Jack Anderson's 1970s-era Ham vs CB Editorial

Discussion in 'Ham Radio Discussions' started by K4KYV, Oct 10, 2018.

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  1. K4KYV

    K4KYV Subscriber QRZ Page

    This appeared in Jack Anderson's newspaper column during the CB boom, sometime in the 1970s. I ran across the photocopy while digging through some old papers I had saved, but couldn't find an exact date. Despite his many good works during a long history of journalistic muckraking, my respect for Anderson dropped several notches after the publication of that article.
     

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    Last edited: Oct 10, 2018
    KA4DPO likes this.
  2. KP4SX

    KP4SX Subscriber QRZ Page

    He must have been a CBer.
     
  3. N2UHC

    N2UHC Ham Member QRZ Page

    All that's totally moot now, seeing as how CB is virtually dead, at least in my neck of the woods. I believe it was killed off by cell phones and the internet.
     
    KD8ZMN likes this.
  4. N2EY

    N2EY Ham Member QRZ Page

    Thanks Don......I remember this. I lost all respect for him after that.
     
    KA4DPO and WD4IGX like this.
  5. W4ZD

    W4ZD XML Subscriber QRZ Page

    Probably the same disease that will eventually take our hobby. No known vaccine, no known cure. :(
     
    N2NH, KA4DPO, K4PIH and 2 others like this.
  6. WA5VGO

    WA5VGO Ham Member QRZ Page

    I remember when this came out. I caused me to call into question all of his previous work.
     
  7. N2EY

    N2EY Ham Member QRZ Page

    Nope. Completely different thing.

    Here's why:

    For most of American history, more than 99% of Americans' interaction with "the media" was as an audience. Americans went to church, read newspapers, magazines and books, watched live performances, went to the movies, listened to radio, watched TV. Almost always on the receiving end.

    Sure, anyone could write a letter to a newspaper or magazine, call into a radio or TV station, etc. But the chances that would amount to anything were tiny, because the whole thing was run by editors and such, who screened out most of what they received, and maintained tight control of what they allowed through their venues. (Try standing up in church and disagreeing with the preacher's interpretation of the Bible.....)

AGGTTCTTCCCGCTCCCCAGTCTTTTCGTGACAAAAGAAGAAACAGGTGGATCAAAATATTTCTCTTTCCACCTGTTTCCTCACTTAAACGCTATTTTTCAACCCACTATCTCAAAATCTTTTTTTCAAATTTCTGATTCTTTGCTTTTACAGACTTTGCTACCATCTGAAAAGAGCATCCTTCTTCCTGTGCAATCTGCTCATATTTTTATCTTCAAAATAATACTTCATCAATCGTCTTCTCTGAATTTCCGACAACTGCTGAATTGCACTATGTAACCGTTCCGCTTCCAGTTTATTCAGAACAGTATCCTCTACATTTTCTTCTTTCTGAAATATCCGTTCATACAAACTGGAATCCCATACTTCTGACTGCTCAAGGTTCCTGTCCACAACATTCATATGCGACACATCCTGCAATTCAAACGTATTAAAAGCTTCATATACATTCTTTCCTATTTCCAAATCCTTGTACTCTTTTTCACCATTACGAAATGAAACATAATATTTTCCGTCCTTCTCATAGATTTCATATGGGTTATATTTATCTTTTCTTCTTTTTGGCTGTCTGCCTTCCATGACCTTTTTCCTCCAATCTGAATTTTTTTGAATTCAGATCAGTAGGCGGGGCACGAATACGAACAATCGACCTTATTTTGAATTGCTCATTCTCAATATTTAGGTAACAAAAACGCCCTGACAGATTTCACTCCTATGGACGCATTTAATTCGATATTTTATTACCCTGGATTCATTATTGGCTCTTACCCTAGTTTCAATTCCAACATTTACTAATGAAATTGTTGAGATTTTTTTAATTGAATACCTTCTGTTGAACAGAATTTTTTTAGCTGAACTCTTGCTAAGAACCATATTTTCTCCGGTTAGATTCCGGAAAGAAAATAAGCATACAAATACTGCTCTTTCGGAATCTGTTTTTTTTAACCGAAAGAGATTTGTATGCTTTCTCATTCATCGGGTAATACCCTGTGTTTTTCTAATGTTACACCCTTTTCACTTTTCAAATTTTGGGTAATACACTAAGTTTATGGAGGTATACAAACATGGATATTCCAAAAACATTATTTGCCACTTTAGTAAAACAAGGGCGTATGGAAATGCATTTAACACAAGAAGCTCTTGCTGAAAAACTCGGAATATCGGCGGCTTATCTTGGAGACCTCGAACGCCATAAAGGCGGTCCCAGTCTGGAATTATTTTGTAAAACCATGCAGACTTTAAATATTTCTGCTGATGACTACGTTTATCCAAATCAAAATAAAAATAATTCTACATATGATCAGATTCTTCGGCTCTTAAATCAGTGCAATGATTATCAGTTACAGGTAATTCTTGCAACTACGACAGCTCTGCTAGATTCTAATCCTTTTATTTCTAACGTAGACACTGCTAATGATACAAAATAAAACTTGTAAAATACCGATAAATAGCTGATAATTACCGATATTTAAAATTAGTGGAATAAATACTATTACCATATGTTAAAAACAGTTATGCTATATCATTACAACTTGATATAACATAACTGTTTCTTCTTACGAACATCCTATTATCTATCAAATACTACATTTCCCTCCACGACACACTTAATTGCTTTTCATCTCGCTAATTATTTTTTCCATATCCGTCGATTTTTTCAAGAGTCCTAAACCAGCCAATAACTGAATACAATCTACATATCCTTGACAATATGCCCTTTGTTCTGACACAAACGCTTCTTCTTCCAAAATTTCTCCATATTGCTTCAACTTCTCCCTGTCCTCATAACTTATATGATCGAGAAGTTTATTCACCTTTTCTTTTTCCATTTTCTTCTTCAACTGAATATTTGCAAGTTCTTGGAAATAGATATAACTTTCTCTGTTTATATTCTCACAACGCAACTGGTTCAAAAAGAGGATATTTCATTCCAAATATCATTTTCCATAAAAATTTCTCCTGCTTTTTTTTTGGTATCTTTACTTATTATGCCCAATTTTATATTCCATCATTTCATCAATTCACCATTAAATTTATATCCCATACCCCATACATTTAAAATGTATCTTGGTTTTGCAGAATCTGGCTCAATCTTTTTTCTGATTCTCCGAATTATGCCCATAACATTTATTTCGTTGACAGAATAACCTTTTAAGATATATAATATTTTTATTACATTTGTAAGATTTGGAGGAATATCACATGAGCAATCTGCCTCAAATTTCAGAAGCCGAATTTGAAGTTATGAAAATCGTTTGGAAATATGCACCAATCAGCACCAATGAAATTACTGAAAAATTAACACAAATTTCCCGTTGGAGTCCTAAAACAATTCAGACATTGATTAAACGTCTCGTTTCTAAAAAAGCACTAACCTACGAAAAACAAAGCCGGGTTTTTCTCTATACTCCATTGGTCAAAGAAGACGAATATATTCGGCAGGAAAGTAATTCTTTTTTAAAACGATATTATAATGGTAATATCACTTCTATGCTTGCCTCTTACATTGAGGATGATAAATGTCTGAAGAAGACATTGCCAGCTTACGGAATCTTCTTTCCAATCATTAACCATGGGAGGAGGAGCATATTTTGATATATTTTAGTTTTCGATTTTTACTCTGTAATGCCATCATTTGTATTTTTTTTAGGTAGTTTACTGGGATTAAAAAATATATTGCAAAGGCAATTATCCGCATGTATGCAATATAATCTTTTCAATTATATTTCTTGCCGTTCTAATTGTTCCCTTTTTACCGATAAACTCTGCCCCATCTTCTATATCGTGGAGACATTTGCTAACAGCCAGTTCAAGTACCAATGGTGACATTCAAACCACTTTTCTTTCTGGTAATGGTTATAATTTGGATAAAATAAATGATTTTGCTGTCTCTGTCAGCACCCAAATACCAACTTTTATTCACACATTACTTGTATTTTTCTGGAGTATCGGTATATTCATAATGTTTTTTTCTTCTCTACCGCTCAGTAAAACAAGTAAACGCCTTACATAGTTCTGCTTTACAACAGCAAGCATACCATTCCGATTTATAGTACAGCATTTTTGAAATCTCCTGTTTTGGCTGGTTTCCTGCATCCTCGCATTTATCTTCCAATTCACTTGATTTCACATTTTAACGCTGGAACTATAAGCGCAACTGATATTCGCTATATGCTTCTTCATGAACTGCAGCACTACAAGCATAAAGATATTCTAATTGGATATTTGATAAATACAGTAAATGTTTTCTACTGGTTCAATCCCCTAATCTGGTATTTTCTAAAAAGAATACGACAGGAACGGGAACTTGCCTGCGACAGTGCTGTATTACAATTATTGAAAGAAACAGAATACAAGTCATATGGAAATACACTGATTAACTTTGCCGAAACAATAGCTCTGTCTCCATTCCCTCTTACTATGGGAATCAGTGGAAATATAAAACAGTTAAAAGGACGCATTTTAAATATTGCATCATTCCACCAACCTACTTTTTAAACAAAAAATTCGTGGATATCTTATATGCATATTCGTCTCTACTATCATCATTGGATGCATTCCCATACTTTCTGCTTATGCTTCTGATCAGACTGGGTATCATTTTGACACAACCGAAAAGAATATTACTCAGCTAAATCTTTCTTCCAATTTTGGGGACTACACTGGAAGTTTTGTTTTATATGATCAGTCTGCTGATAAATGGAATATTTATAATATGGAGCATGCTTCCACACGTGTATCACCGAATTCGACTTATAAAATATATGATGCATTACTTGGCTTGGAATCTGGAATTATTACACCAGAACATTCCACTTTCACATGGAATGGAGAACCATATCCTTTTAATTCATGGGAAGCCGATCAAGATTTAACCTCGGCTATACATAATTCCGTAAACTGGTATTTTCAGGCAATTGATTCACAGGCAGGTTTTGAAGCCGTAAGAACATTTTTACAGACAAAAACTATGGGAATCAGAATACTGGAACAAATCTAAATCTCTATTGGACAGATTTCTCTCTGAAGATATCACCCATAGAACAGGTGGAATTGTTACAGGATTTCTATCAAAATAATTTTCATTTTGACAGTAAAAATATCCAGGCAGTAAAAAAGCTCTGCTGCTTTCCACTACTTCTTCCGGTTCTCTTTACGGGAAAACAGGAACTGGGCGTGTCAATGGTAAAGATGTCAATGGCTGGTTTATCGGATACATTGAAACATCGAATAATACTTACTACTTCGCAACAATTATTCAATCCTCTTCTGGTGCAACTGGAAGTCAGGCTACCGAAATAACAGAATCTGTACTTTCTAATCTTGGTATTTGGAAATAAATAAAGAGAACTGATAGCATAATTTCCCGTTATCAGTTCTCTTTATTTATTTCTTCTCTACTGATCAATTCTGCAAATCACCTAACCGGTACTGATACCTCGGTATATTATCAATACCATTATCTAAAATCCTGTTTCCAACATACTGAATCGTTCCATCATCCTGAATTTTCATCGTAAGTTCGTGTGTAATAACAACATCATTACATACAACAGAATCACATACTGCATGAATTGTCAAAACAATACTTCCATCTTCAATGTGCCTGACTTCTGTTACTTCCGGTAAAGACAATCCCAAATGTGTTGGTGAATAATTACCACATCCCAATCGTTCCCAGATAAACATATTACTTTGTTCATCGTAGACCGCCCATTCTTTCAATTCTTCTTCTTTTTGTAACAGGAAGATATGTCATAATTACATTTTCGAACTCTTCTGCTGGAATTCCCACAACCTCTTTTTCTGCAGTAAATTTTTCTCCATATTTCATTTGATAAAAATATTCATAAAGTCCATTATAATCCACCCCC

While anyone could start their own newspaper or magazine, or write a book, but such things were expensive, hard work, and in very competitive fields. Getting a broadcast radio or TV license was even more expensive and difficult, and came with all sorts of restrictions and requirements.

    Starting in the early 20th century, there was amateur radio, of course, but it required passing all sorts of tests, used expensive, complex equipment, big antennas, etc. There were all sorts of rules that had to be followed, and no anonymity at all - every licensee's name and address was published in a Callbook from the very earliest days. There was very little tolerance for rule-breakers, either. And the audience was very limited - usually, only other hams.

    Then came 11 meter cb. For a relatively low price, anybody could buy a simple setup and TALK TO THE WORLD. And it could be done anonymously, using whatever persona one chose to adopt, saying almost anything one wanted to say. It could be done from one's car, truck or home, too - in an era when being in the car usually meant isolation.

    This meshed perfectly with the oil crises of the 1970s. Americans had been used to driving huge cars as fast as they wanted, as far as they wanted, powered by abundant cheap gasoline, without a care - and then it all fell apart. Lines for gasoline, cars getting smaller, 55 mph speed limits, odd-even rationing and more. CB was the ideal way to vent the rage and frustration, to avoid Law Enforcement - and to be someone else for a while.

    And then....the boom ended. The oil crises ended, fuel prices and supply stabilized, new car technology improved.

    (Gasoline around here is $3 a gallon. That deflates to 99 cents in 1980 - but back then, gasoline was about $1.50)

    And then came cell phones, the internet, social media, blogs, personal websites, etc. All sorts of ways to be seen and heard.

    The average American doesn't need cb radio to be heard or seen any more.

    For most folks, it never was about "radio" at all.
     
    Last edited: Oct 10, 2018
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  8. KC8VWM

    KC8VWM Moderator Volunteer Moderator QRZ Page

    Actually it was killed off by the neck of the woods.

    CB never worked very well in that kind of environment. It's virtually dead there and you even said so yourself. :p
     
    KA4DPO likes this.
  9. W4ZD

    W4ZD XML Subscriber QRZ Page

    I remember when a gallon of gas was about $0.25. That was "real" money, not "inflated"money. Times change, eh? I remember many other things that I thought better than now. But that is my remembrance, and I like it. I'll stick to it. Is it right? Doubtfully. Ask me if I care. :)
     
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  10. N2EY

    N2EY Ham Member QRZ Page

    I remember when gas was under 25 cents a gallon. And if you bought $2 worth, you got a free glass or dish.

    I also remember how much work it took to earn that quarter, and how fast a car would burn up that gallon of gas.

    The good old days weren't always good.

    Tomorrow's not as bad as it seems.
     
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